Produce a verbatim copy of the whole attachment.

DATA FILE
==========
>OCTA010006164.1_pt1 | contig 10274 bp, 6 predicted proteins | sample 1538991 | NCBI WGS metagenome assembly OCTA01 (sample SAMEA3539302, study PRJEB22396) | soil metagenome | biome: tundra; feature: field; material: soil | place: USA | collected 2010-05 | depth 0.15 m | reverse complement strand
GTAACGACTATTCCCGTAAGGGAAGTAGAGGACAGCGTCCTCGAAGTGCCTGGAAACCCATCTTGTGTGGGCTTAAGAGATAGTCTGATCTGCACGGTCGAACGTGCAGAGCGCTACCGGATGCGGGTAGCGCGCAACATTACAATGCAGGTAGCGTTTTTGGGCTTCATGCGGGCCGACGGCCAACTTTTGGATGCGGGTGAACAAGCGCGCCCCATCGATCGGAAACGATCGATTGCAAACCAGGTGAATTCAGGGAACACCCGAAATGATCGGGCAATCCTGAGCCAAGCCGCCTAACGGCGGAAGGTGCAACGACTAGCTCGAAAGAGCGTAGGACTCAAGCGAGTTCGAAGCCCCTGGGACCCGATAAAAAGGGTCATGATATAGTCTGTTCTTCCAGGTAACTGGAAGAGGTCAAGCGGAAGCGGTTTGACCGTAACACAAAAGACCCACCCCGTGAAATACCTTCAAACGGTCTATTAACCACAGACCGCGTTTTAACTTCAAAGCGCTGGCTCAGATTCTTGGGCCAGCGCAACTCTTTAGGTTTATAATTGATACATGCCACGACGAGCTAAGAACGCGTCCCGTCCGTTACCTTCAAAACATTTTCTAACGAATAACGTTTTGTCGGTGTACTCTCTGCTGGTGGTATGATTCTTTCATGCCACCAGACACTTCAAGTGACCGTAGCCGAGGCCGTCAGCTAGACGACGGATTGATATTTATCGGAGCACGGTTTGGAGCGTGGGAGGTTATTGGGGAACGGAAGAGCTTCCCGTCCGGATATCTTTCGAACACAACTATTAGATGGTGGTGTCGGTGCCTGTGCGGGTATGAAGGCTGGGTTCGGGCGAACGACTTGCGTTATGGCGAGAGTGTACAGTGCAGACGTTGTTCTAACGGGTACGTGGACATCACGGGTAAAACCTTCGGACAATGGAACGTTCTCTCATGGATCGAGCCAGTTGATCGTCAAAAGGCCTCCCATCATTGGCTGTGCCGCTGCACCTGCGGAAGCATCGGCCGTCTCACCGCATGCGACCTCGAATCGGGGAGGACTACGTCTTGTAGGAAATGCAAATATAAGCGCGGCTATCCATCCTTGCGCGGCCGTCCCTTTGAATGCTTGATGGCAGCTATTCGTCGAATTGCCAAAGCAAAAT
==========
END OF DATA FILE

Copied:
>OCTA010006164.1_pt1 | contig 10274 bp, 6 predicted proteins | sample 1538991 | NCBI WGS metagenome assembly OCTA01 (sample SAMEA3539302, study PRJEB22396) | soil metagenome | biome: tundra; feature: field; material: soil | place: USA | collected 2010-05 | depth 0.15 m | reverse complement strand
GTAACGACTATTCCCGTAAGGGAAGTAGAGGACAGCGTCCTCGAAGTGCCTGGAAACCCATCTTGTGTGGGCTTAAGAGATAGTCTGATCTGCACGGTCGAACGTGCAGAGCGCTACCGGATGCGGGTAGCGCGCAACATTACAATGCAGGTAGCGTTTTTGGGCTTCATGCGGGCCGACGGCCAACTTTTGGATGCGGGTGAACAAGCGCGCCCCATCGATCGGAAACGATCGATTGCAAACCAGGTGAATTCAGGGAACACCCGAAATGATCGGGCAATCCTGAGCCAAGCCGCCTAACGGCGGAAGGTGCAACGACTAGCTCGAAAGAGCGTAGGACTCAAGCGAGTTCGAAGCCCCTGGGACCCGATAAAAAGGGTCATGATATAGTCTGTTCTTCCAGGTAACTGGAAGAGGTCAAGCGGAAGCGGTTTGACCGTAACACAAAAGACCCACCCCGTGAAATACCTTCAAACGGTCTATTAACCACAGACCGCGTTTTAACTTCAAAGCGCTGGCTCAGATTCTTGGGCCAGCGCAACTCTTTAGGTTTATAATTGATACATGCCACGACGAGCTAAGAACGCGTCCCGTCCGTTACCTTCAAAACATTTTCTAACGAATAACGTTTTGTCGGTGTACTCTCTGCTGGTGGTATGATTCTTTCATGCCACCAGACACTTCAAGTGACCGTAGCCGAGGCCGTCAGCTAGACGACGGATTGATATTTATCGGAGCACGGTTTGGAGCGTGGGAGGTTATTGGGGAACGGAAGAGCTTCCCGTCCGGATATCTTTCGAACACAACTATTAGATGGTGGTGTCGGTGCCTGTGCGGGTATGAAGGCTGGGTTCGGGCGAACGACTTGCGTTATGGCGAGAGTGTACAGTGCAGACGTTGTTCTAACGGGTACGTGGACATCACGGGTAAAACCTTCGGACAATGGAACGTTCTCTCATGGATCGAGCCAGTTGATCGTCAAAAGGCCTCCCATCATTGGCTGTGCCGCTGCACCTGCGGAAGCATCGGCCGTCTCACCGCATGCGACCTCGAATCGGGGAGGACTACGTCTTGTAGGAAATGCAAATATAAGCGCGGCTATCCATCCTTGCGCGGCCGTCCCTTTGAATGCTTGATGGCAGCTATTCGTCGAATTGCCAAAGCAAAAT